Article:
Although it is possible that “There is no reason to believe that this recommendation was the result of anything but the conscientious work and sound judgment of the commission as a whole,” there is conversely no reason not to believe otherwise.  Without evidence either way, it’s a matter of dueling opinions.

Since the deliberations of the commission, and basis for their recommendation, are not transparent to the public, suspicions of partisan or institutional bias (in addition to being Democrats, the commissioners in question “have or have had ties to the public defender’s office and another is a criminal defense lawyer”) have been raised by numerous individuals – including Judge Mattoon herself (who, incidentally, was retained in office).

Overall, the “judicial performance review commissions” (at both the district and state level) demonstrate a consistent ‘pro-incumbent’ (pro-”retain”) bias; over the entire history of the existence of the “review” commissions, only 16 judges have EVER been recommended for a “do not retain” vote (that’s an endorsement of over 99% for judicial incumbents), ALL at the district level or below.  At the state level, the commission has recommended to “retain” the incumbent every single time they’ve issued a review (a 100% “retain” recommendation that would make even Fidel Castro or Saddam Hussein envious).

Allegations of bias have been raised in nearly every instance in which the commissions have issued a “do not retain” recommendation.

The main problem with the judicial performance review commissions is a lack of transparency and accountability along with a lack of substantive, documented evaluation. Voters are simply urged to accept at face value whatever recommendations the commissions put forth, without any insight into the process or possible bias of any commissioners (indeed, most often lacking any substantive information whatsoever on which to base an informed decision).

Clear The Bench Colorado has long been critical of the lack of substantive information provided by the “Judicial Performance Review” commissions (c.f.  Accountability, Transparency apply to the Colorado Supreme Court, too) as have other independent analysts (for example, this article published by the Denver Post, “Evaluating the performance of justices“, back in February).

Colorado Citizens deserve better.  Most importantly, Clear The Bench Colorado agrees with critics of the commission “reviews” (see “Judging Colorado’s Supreme Court justices” letter to the editor)  that voters need “relevant, substantive and vigorous information” – based on “the written decisions of the court” – in order to make an informed decision on whether to retain, or NOT to retain, judges (at all levels) on the ballot.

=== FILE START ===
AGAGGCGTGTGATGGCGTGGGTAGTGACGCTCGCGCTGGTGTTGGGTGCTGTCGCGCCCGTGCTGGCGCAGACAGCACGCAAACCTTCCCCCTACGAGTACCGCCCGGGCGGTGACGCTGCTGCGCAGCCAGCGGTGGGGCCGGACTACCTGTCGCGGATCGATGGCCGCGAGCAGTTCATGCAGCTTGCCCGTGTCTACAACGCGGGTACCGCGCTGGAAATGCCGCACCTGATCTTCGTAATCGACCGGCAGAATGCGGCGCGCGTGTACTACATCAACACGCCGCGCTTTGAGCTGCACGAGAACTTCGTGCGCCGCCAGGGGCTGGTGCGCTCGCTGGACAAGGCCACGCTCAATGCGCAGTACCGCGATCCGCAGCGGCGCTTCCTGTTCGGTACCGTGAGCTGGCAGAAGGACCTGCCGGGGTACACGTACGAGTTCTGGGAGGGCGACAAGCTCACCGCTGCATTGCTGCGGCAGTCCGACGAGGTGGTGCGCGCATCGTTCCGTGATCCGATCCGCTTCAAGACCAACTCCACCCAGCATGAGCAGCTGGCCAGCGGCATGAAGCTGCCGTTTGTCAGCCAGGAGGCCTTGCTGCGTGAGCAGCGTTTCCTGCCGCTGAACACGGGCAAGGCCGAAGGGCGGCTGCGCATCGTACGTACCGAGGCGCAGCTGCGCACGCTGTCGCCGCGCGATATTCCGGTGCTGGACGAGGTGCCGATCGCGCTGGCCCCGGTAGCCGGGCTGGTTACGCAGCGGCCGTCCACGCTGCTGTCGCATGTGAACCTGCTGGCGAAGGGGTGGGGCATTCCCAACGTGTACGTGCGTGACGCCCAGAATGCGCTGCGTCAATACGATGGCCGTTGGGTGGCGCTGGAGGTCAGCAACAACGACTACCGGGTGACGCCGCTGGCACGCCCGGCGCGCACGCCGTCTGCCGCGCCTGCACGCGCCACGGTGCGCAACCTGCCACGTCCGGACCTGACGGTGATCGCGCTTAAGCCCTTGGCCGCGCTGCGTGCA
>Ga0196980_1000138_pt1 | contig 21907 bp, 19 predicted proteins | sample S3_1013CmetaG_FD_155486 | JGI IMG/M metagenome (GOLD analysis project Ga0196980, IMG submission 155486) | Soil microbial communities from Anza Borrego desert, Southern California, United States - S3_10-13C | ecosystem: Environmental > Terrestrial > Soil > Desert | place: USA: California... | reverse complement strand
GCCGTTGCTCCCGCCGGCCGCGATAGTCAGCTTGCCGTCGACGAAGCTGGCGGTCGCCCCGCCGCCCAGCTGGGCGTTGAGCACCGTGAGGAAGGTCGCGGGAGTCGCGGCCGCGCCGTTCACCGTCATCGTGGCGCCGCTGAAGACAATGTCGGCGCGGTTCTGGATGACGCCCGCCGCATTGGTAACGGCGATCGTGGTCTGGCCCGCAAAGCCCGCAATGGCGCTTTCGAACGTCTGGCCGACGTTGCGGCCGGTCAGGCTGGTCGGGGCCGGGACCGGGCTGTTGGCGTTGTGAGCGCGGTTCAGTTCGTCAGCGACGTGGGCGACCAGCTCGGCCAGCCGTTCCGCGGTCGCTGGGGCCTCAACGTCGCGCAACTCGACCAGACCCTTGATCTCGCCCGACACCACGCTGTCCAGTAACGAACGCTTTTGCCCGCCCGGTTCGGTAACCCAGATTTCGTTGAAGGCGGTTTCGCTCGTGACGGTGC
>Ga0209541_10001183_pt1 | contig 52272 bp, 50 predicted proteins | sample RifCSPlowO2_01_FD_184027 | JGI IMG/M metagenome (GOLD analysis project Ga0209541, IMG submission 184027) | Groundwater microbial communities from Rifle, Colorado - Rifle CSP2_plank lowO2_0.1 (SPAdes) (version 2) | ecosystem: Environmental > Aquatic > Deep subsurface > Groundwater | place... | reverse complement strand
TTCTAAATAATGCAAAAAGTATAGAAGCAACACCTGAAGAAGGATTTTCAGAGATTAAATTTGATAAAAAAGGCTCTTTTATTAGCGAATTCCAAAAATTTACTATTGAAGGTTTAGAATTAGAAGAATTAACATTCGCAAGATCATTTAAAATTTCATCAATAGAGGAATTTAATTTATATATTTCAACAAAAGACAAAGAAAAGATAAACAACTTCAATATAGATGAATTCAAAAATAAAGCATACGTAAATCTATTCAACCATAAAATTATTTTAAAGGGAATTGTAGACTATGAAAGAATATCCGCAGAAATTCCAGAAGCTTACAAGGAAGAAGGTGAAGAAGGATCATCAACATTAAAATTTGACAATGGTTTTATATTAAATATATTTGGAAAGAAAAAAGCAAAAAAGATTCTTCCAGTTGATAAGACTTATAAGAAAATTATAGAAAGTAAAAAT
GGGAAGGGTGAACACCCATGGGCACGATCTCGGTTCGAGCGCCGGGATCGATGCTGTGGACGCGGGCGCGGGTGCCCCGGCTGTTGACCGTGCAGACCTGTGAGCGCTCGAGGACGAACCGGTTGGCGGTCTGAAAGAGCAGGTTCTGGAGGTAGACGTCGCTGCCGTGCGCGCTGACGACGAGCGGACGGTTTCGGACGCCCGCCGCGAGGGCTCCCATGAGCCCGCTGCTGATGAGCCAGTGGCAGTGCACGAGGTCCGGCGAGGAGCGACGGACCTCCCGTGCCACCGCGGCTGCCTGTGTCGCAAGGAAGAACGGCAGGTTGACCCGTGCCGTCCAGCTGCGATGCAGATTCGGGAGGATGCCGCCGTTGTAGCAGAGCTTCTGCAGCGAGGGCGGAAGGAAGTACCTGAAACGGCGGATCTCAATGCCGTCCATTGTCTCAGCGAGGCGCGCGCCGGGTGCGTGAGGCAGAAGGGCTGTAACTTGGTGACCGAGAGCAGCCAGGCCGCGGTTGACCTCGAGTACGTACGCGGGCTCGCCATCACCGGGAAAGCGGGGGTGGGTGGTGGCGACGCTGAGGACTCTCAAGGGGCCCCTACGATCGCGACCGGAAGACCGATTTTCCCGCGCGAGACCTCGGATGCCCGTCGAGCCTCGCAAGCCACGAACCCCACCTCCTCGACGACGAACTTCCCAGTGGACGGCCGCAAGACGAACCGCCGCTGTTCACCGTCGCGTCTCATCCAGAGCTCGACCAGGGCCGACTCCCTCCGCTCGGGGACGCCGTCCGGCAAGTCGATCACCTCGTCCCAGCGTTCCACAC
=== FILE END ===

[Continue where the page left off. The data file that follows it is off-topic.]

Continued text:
Perhaps it’s time for the legislature – or citizen initiative – to address much-needed system reform in our judiciary.

The fight to reform Colorado’s corrupt legal/judicial complex continues.  Clear The Bench Colorado is working to hold the consortium of legal-establishment special-interest groups who attempted (and may have succeeded in) buying the election for their buddies on the bench accountable for violations of Colorado campaign finance law.  Longer term, Clear The Bench Colorado will work with legislators and others interested in reforming the systemic shortcomings of Colorado’s “merit selection & retention” system to increase transparency and accountability to the public.  For both of those endeavors, we would appreciate your continued support – via your comments (Sound Off!) and, yes, your contributions.  Freedom isn’t free -nor is it always easy to be a Citizen, not a subject.

Ultimately, though – it’s worth the effort.

Mid-month Media Review: Colorado Supreme Court, judicial retention elections, and Clear The Bench Colorado in the news

Clear The Bench Colorado and this year’s Colorado judicial retention elections – along with the subsequent selection of Justice Michael Bender (who was retained in office with the lowest percentage approval in state history) as the next Chief Justice of the Colorado Supreme Court – continue to garner significant media coverage in the weeks following this year’s historic elections.

Numerous articles across the country continue to weigh in on the subject of judicial retention elections in general, with mention of the successful effort to oust incumbent state supreme court justices in Iowa and coverage of other statewide efforts which fell short (including our neighbor to the east, Kansas, and of course in Colorado).

Many of the articles note that this year’s judicial retention elections may be the harbinger of a real paradigm shift in how the public views judges on the ballot, with a growing movement to hold judges – particularly the more politicized and politically-active state supreme court justices – accountable.

Clear The Bench Colorado noted several of the relevant articles in our Post-Election Media Review post just after the elections, and in our last week’s post (“A New Era for Judicial Retention Elections?“) and most recently “A Tale of Three States” (comparing the judicial retention elections and outcomes in Iowa, Kansas, and Colorado) last Friday.

Judicial retention elections this year may well have been the most significant underreported political story of the year, with opposition and accountability efforts mounted in more states than ever before – which has some defenders of the status quo legal establishment worried.

A recent article published in The Palm Beach Post News (“Florida judges may be on political hot seat“) profiled the campaign to unseat two Florida Supreme Court justices against the backdrop of similar efforts nationwide:

Using e-mails, websites and YouTube videos, conservative groups waged a stealth campaign against Florida Supreme Court Justices Jorge Labarga and James Perry.